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Bid to force P&R to work on poverty

Bid to force P&R to work on poverty

Friday 17 June 2022

Bid to force P&R to work on poverty

Friday 17 June 2022


The States are to vote on whether their senior committee - Policy & Resources - should be forced to look into ways of breaking the cycle of poverty which affects some families from one generation to the next.

In 2019, the States' Assembly told the Policy & Resources Committee to "undertake preparatory investigations of policies successful in breaking poverty", including among people in work. The Committee now wants to be freed of that instruction. But another committee - Employment & Social Security - wants the work to go ahead and is pushing the issue to a vote at the next States' meeting.

The work is included in one of 11 previous resolutions - or States' directions - which the Policy & Resources Committee wants the States' Assembly to scrap when it debates the annual Government Work Plan the week after next.

But Deputy Peter Roffey, President of the Committee for Employment & Social Security, said his Committee thinks "it is a supremely insensitive move to propose rescinding a resolution which talks about tackling in-work poverty in the midst of a cost of living crisis".

Deputy Roffey and his Committee's Vice President, Deputy Lindsay de Sausmarez, have submitted an amendment which, if approved by the States, will take the work on poverty out of the list of items to be scrapped.

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Pictured: Deputy Lindsay de Sausmarez is seconding the amendment.

The Policy & Resources Committee is advising the States to scrap the direction to it to carry out the work "as co-ordination of policy reviews and new policy development is now driven through the Government Work Plan".

Deputy Roffey said this was not a good reason to scrap the direction.

"The resolution the Policy & Resources Committee is seeking to rescind is one which that Committee put forward itself by way of an amendment to the Scrutiny Management Committee’s report on in-work poverty," said Deputy Roffey.

"Despite the States rejecting the specific proposals in that report, Policy & Resources did at least show the States how committed it was to addressing in-work poverty by holding up its hands and offering to lead on this piece of policy work.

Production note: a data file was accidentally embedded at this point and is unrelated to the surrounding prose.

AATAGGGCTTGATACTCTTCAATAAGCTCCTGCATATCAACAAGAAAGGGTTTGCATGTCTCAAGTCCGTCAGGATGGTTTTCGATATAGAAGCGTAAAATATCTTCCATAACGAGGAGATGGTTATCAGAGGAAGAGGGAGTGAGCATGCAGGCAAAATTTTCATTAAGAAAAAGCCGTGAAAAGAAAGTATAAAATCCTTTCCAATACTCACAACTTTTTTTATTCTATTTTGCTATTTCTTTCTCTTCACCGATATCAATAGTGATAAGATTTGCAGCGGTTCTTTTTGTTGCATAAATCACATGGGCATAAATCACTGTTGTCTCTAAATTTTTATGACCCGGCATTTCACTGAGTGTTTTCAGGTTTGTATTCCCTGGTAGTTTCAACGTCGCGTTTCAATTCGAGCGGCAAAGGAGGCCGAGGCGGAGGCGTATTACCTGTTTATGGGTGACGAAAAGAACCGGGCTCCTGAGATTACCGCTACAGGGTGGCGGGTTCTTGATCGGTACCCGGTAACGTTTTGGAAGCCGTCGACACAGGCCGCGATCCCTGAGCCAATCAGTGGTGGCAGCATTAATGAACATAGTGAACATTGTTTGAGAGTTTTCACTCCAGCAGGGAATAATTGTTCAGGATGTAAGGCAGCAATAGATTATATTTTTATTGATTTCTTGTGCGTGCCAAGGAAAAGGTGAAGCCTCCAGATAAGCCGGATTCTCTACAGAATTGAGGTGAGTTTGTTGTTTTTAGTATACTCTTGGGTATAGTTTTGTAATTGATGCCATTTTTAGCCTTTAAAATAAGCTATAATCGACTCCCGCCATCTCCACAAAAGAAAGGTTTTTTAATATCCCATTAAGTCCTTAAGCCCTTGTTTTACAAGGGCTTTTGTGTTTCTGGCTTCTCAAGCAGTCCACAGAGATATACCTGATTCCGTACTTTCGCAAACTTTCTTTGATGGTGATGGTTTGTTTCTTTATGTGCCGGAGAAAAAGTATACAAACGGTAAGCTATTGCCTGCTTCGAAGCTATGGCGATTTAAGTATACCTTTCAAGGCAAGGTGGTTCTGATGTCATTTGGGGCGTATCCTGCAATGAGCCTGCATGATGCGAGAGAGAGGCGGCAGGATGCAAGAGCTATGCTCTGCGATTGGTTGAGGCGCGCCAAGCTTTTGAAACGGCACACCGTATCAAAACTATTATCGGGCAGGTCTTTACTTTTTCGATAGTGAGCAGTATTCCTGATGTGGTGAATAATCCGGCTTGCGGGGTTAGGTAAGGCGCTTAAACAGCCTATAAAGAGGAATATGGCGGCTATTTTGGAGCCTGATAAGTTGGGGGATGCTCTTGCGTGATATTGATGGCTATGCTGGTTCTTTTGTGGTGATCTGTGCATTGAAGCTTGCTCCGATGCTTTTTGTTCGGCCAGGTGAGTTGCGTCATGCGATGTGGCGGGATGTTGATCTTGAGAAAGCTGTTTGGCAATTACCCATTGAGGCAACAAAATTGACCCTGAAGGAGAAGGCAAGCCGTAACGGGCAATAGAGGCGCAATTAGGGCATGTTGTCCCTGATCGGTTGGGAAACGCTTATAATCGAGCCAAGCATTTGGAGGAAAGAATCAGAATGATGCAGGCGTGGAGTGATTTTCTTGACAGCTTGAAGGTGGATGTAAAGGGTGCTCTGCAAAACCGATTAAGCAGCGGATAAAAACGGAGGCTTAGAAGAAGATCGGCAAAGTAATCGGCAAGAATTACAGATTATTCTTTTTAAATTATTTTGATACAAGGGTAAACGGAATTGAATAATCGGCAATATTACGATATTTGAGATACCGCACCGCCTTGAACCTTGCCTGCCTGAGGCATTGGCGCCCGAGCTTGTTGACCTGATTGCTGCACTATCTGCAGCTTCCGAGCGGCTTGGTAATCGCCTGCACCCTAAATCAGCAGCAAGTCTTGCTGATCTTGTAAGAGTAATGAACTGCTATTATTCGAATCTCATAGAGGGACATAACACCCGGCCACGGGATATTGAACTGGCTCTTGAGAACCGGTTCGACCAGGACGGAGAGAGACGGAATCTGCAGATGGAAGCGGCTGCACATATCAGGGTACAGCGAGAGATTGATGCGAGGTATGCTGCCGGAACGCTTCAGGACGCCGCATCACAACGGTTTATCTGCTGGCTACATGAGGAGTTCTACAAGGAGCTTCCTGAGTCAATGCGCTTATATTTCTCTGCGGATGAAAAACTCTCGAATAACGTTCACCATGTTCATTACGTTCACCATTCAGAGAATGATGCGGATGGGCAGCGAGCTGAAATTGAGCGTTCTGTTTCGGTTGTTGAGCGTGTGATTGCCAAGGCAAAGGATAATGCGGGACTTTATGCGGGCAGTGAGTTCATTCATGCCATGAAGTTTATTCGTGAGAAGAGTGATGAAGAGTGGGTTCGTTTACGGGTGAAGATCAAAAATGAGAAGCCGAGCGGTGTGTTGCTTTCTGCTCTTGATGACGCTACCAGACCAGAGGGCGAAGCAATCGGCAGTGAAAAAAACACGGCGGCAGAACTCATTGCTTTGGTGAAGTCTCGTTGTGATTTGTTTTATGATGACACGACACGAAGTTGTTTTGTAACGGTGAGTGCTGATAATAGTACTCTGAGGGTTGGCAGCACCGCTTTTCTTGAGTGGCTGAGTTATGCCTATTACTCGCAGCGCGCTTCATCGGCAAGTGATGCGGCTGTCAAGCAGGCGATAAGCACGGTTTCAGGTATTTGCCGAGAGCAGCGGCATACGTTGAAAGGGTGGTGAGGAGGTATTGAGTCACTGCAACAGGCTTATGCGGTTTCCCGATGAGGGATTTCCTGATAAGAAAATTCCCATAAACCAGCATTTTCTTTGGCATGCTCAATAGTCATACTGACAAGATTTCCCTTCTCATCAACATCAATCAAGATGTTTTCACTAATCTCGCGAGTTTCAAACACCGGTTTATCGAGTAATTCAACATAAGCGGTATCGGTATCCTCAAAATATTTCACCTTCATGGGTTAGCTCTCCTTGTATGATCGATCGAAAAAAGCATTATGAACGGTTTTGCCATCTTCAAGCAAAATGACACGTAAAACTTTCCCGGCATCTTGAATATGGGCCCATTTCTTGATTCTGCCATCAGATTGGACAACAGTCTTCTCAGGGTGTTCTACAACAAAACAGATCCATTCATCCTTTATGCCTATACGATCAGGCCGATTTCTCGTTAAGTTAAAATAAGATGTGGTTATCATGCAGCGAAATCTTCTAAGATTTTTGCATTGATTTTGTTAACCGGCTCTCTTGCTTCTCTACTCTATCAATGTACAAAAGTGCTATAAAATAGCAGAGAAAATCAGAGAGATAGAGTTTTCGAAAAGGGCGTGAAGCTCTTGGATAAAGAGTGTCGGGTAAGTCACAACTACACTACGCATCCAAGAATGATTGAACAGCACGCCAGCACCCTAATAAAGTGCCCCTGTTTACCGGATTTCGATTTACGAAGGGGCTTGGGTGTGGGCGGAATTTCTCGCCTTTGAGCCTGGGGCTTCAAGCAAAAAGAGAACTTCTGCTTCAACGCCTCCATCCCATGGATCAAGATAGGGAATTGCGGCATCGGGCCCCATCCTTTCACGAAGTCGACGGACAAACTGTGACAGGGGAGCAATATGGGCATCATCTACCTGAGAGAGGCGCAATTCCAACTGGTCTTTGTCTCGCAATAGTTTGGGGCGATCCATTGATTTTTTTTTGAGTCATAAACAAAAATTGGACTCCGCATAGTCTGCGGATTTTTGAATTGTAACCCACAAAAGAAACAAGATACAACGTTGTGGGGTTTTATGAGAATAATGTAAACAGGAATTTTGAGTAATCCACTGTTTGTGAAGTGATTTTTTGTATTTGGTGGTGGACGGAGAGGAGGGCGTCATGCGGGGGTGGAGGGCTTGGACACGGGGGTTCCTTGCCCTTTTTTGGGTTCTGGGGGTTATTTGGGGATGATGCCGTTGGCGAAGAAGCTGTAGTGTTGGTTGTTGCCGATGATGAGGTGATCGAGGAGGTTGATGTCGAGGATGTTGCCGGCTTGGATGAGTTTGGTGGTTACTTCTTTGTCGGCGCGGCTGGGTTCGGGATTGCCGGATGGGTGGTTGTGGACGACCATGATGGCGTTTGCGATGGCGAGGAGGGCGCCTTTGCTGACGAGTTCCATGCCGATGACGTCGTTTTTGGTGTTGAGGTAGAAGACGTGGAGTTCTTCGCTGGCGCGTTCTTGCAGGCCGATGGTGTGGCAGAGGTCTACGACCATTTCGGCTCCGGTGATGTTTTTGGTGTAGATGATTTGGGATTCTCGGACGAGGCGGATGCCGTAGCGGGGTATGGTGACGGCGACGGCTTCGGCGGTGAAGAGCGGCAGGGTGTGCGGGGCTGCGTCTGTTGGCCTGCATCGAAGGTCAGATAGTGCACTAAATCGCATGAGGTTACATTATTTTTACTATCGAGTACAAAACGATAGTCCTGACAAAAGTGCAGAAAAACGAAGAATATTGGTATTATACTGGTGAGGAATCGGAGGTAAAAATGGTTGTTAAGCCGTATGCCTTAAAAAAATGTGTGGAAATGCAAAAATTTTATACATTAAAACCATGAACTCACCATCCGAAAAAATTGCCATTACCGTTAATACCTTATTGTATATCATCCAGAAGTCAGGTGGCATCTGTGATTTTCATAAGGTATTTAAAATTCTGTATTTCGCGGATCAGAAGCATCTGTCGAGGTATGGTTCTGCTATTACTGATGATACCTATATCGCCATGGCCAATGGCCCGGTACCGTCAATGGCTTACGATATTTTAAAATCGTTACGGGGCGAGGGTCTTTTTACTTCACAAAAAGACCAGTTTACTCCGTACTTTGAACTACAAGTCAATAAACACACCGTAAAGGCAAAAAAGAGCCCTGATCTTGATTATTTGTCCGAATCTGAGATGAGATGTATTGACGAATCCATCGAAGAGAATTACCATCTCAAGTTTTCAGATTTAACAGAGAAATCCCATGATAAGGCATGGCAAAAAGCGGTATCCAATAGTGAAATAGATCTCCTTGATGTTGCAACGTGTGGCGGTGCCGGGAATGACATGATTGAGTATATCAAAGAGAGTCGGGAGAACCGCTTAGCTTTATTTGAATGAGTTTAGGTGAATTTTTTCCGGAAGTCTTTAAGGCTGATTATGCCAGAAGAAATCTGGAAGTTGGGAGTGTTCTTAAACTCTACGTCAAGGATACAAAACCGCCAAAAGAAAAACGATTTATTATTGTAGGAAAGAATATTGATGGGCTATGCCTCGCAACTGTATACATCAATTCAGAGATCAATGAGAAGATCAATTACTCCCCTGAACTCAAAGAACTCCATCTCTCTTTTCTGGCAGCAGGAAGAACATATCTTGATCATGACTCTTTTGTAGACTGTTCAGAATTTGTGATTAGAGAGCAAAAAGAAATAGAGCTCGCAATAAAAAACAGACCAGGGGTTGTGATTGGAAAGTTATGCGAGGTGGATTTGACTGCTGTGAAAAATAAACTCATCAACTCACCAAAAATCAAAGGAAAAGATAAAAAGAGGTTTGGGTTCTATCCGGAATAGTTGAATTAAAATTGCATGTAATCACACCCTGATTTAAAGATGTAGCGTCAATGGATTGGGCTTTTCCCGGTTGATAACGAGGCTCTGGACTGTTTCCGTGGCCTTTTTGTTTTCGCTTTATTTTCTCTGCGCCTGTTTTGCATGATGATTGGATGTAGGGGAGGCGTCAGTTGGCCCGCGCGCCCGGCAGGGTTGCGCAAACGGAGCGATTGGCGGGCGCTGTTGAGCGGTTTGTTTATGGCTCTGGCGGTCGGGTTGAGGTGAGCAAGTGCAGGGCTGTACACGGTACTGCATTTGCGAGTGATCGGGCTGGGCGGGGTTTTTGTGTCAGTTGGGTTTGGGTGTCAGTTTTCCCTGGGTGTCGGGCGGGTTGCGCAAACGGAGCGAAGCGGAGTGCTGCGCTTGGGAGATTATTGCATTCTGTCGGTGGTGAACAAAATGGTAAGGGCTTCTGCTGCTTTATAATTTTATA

"I think it should now see it through, but of course Employment & Social Security stands ready to support it in that task in whatever way we can.

"I have some ideas, but as the States have decided to make Policy & Resources the lead Committee on this initiative the last thing I want to do is pre-empt it. I just want it to happen at some stage – hopefully not too far down the road."

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Pictured: In some countries, in-work poverty is defined as when a working person's income, after housing costs, is less than 60% of the national average. 

The Scrutiny Management Committee led a review of poverty among people in work in 2017 and 2018.

"Our aim is to make recommendations leading to a meaningful reduction in the number of islanders experiencing in-work poverty in a timely manner," said the Committee at the time.

"The Scrutiny Management Committee has made a number of recommendations for future action to reduce in-work poverty. These include a proposed review of the relevant elements within the current benefit and tax system, recommendations to improve data collection relevant to in-work poverty, a review of aspects of existing housing policy and a review of possible measures to improve equity of access to both primary and emergency care."

The Committee for Employment & Social Security wants to prioritise a review of the States' primary social welfare scheme - Income Support - in 2022 and 2023.

In its submission to the annual Government Work Plan debate, the Committee for Employment & Social Security said it placed "such importance on this work – given that those on low incomes are most likely to be affected by sudden or unforeseen economic changes – that it considers it necessary to deprioritise other workstreams...in order to reallocate its resources".

Pictured top: Deputy Peter Roffey (left), President of the Committee for Employment & Social Security, and Deputy Peter Ferbrache, President of the Policy & Resources Committee. 

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